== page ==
Catholic Diocese of Spokane, Washington



From the

Official News Magazine of the Diocese of Spokane

Deacon Eric Meisfjord, Editor
P.O. Box 48, Spokane WA 99210
(509) 358-7340; FAX: (509) 358-7302


U.S. Immigrations action puts hundreds out of work in Brewster area

by Mitch Finley, Inland Register staff

(From the Feb. 4, 2010 edition of the Inland Register)

Last June, Gebbers Farms, in Brewster, Wash., received a letter from U.S. Immigration & Customs Enforcement (ICE).

“My understanding,” said Greg Cunningham, director of Catholic Charities’ Immigration and Refugee Services, “is that the letter said that there are discrepancies between these people’s names and their Social Security numbers, and we need you to figure out what’s going on. My understanding from talking to the folks up in Brewster is that the company called a meeting at the end of the day on Monday, Dec. 28, and they said, ‘This is a list of people, and these are their Social Security numbers. The government says there are some problems here. You have this amount of time to show otherwise.’

“What I heard,” Cunningham continued, “was that anybody who felt that there was an error had an opportunity to square it away with the company. My understanding is that, of the 400 or so people affected, about 15 were able to show that they had the proper authority to be working legally in the United States.”

On Tuesday, Jan.26, Cunningham and Scott Cooper, Catholic Charities’ Director of Parish Social Ministry, drove north to Brewster. According to Cunningham, the previous Sunday, Father Gustavo Ruiz, pastor of Brewster’s Sacred Heart Parish, “had made an announcement at Mass that I was coming. We arrived from Okanogan, where we had spent the morning, at about 3:30 p.m., and I had appointments set up throughout the afternoon. The plan was for Scott and me to meet at 7 p.m. with Father Gus” and lay leaders of the parish. “We came over the rise and off the main drag, and the church parking lot was filled with cars, and people were milling about in the parking lot. Father Gus met us as we got out of the car, took us into the church, and it was three-quarters full – Scott and I estimate 150-200 people were in the pews waiting for us to talk. It was quite moving, and Scott commented that those were the ones who had the courage to come out into the open.”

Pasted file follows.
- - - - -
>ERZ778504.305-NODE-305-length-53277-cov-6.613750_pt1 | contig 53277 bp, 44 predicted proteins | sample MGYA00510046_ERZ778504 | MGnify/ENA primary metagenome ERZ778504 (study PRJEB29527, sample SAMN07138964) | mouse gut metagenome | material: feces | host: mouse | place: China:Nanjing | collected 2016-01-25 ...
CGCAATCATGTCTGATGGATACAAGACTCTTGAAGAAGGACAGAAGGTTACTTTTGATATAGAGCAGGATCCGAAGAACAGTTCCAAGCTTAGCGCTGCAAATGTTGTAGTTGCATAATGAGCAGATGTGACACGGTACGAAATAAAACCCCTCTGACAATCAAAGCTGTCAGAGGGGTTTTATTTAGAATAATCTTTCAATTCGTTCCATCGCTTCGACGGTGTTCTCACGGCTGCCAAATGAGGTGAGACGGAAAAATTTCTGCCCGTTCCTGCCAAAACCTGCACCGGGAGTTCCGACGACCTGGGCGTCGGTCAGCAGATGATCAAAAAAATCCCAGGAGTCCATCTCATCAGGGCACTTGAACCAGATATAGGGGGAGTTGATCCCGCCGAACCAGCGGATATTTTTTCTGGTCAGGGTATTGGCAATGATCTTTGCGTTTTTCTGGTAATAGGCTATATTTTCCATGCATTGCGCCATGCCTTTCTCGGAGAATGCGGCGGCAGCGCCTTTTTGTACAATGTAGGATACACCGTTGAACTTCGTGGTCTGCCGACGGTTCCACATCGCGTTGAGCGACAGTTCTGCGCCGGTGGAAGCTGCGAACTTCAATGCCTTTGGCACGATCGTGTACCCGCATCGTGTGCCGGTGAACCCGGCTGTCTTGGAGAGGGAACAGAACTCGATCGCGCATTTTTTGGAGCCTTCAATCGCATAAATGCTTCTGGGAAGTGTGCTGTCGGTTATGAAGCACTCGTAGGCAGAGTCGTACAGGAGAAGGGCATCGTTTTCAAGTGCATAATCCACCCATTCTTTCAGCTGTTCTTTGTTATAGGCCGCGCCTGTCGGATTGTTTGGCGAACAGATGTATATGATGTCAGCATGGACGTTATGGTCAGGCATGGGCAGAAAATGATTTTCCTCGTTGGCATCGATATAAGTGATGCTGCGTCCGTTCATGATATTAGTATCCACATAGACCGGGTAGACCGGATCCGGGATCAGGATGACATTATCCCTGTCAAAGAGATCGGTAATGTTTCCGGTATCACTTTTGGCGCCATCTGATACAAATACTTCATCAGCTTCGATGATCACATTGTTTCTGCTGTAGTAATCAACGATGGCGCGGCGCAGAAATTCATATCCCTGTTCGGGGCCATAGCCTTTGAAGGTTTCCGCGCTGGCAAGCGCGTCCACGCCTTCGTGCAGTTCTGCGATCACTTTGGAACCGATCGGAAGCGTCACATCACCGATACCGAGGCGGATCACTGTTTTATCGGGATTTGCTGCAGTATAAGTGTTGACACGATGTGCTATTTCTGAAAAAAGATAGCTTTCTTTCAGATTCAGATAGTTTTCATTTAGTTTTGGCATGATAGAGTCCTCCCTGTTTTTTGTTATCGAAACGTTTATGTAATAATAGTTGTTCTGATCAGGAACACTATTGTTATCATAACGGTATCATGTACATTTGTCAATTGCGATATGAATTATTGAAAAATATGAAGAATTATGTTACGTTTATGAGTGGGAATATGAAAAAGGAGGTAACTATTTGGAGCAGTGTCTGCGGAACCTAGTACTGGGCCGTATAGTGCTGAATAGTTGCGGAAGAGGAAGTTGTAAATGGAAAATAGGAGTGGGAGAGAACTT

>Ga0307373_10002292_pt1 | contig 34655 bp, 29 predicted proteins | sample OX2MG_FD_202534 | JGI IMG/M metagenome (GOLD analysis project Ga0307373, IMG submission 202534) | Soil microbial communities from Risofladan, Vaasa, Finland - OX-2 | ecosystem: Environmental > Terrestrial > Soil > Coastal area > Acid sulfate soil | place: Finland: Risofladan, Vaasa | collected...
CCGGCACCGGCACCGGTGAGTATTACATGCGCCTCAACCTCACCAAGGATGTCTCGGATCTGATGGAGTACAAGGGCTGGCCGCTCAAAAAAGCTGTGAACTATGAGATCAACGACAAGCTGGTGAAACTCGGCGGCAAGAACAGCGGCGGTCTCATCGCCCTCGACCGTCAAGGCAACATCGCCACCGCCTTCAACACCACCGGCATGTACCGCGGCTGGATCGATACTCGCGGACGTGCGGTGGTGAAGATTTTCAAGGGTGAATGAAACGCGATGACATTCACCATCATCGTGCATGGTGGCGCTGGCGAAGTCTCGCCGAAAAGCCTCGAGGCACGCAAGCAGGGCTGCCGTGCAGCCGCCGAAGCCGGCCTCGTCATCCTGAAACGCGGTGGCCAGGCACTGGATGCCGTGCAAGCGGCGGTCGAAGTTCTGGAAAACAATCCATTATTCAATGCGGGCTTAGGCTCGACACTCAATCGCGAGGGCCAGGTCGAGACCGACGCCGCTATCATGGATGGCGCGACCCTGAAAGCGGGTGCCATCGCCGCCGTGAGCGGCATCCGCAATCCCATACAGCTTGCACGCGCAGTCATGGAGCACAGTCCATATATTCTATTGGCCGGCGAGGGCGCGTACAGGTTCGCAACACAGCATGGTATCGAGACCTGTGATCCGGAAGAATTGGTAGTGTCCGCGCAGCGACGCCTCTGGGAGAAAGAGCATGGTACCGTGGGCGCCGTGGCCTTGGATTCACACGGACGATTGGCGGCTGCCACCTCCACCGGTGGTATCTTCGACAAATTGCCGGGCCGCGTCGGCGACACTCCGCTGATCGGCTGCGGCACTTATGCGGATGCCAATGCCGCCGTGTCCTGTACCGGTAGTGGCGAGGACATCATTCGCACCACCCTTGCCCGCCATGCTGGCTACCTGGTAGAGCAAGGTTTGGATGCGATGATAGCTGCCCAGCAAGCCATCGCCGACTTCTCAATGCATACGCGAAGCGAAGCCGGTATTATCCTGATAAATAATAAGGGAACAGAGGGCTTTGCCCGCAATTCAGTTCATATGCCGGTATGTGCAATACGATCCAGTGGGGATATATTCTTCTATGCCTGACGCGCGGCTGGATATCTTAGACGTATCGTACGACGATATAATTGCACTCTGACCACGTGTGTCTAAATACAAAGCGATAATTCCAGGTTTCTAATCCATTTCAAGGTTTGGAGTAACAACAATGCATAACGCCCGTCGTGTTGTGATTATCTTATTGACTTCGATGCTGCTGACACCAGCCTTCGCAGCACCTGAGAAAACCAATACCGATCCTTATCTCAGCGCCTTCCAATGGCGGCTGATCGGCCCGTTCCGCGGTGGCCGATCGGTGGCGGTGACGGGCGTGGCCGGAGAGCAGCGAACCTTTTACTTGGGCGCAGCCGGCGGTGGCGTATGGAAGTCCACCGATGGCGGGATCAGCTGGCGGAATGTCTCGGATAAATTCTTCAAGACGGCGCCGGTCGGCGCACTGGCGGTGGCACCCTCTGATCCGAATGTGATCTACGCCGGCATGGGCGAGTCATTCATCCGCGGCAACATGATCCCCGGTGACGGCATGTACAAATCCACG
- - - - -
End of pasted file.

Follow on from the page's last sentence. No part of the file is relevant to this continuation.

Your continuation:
Cunningham explained that he had clients to see, but Father Ruiz had printed up an intake form for people to fill out with names, contact information, and other data that would help Catholic Charities get a grasp on the circumstances of the people attending the meeting.

Cunningham announced that he couldn’t see them right away, but that he would be back on Feb. 5 “to do a sort of triage to figure out if there may be some people who are eligible for immigration benefits that we can help with. We’re not talking about monetary benefits here; rather, some of these people may be eligible to become permanent residents, and from talking to people both Father Gus and Scott got the impression that this may definitely be the case for some.”

Efforts are being made to obtain and provide temporary financial assistance. Following the meeting in the parish church, Cooper met with Father Ruiz and lay leaders to set up a voucher program, which one of the laity offered to operate it out of his home. Cunningham said that Catholic Charities Spokane has budgeted $4,000 for financial assistance for Okanogan County. Catholic Charities’ director, Dr. Rob McCann, has requested $10,000 from Catholic Charities USA and is very optimistic about being able to obtain these funds. In addition, Catholic Charities’ Childbirth and Parenting Alone (CAPA) program donated a 33-gallon trash bag full of diapers, with a promise of more.